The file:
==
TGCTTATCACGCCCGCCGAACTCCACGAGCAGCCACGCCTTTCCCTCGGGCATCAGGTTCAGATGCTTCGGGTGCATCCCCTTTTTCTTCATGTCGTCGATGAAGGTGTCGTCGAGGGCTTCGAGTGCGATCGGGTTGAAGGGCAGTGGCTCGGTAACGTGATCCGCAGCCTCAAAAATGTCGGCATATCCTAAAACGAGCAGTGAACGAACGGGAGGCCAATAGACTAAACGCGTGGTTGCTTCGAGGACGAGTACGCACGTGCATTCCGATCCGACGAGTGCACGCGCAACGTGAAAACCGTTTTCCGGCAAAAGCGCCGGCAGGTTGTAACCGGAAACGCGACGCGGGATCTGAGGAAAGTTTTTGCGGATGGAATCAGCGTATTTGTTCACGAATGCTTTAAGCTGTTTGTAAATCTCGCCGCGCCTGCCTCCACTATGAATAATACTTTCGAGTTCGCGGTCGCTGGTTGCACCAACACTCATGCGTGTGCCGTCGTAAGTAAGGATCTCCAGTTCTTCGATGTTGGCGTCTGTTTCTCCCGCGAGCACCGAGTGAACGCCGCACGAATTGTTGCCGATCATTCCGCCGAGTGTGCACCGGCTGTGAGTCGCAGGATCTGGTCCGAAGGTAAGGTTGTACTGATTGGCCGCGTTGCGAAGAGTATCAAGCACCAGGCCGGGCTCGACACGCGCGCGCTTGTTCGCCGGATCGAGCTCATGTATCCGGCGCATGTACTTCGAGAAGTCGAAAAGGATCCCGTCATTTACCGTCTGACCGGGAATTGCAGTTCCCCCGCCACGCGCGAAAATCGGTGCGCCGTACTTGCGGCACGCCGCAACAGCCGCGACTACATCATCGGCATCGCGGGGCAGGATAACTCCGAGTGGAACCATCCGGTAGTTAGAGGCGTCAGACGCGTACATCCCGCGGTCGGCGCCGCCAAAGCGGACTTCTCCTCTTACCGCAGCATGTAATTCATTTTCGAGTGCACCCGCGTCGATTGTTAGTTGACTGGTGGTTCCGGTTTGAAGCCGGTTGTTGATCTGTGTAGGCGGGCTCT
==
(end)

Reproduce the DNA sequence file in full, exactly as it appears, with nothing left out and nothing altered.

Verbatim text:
TGCTTATCACGCCCGCCGAACTCCACGAGCAGCCACGCCTTTCCCTCGGGCATCAGGTTCAGATGCTTCGGGTGCATCCCCTTTTTCTTCATGTCGTCGATGAAGGTGTCGTCGAGGGCTTCGAGTGCGATCGGGTTGAAGGGCAGTGGCTCGGTAACGTGATCCGCAGCCTCAAAAATGTCGGCATATCCTAAAACGAGCAGTGAACGAACGGGAGGCCAATAGACTAAACGCGTGGTTGCTTCGAGGACGAGTACGCACGTGCATTCCGATCCGACGAGTGCACGCGCAACGTGAAAACCGTTTTCCGGCAAAAGCGCCGGCAGGTTGTAACCGGAAACGCGACGCGGGATCTGAGGAAAGTTTTTGCGGATGGAATCAGCGTATTTGTTCACGAATGCTTTAAGCTGTTTGTAAATCTCGCCGCGCCTGCCTCCACTATGAATAATACTTTCGAGTTCGCGGTCGCTGGTTGCACCAACACTCATGCGTGTGCCGTCGTAAGTAAGGATCTCCAGTTCTTCGATGTTGGCGTCTGTTTCTCCCGCGAGCACCGAGTGAACGCCGCACGAATTGTTGCCGATCATTCCGCCGAGTGTGCACCGGCTGTGAGTCGCAGGATCTGGTCCGAAGGTAAGGTTGTACTGATTGGCCGCGTTGCGAAGAGTATCAAGCACCAGGCCGGGCTCGACACGCGCGCGCTTGTTCGCCGGATCGAGCTCATGTATCCGGCGCATGTACTTCGAGAAGTCGAAAAGGATCCCGTCATTTACCGTCTGACCGGGAATTGCAGTTCCCCCGCCACGCGCGAAAATCGGTGCGCCGTACTTGCGGCACGCCGCAACAGCCGCGACTACATCATCGGCATCGCGGGGCAGGATAACTCCGAGTGGAACCATCCGGTAGTTAGAGGCGTCAGACGCGTACATCCCGCGGTCGGCGCCGCCAAAGCGGACTTCTCCTCTTACCGCAGCATGTAATTCATTTTCGAGTGCACCCGCGTCGATTGTTAGTTGACTGGTGGTTCCGGTTTGAAGCCGGTTGTTGATCTGTGTAGGCGGGCTCT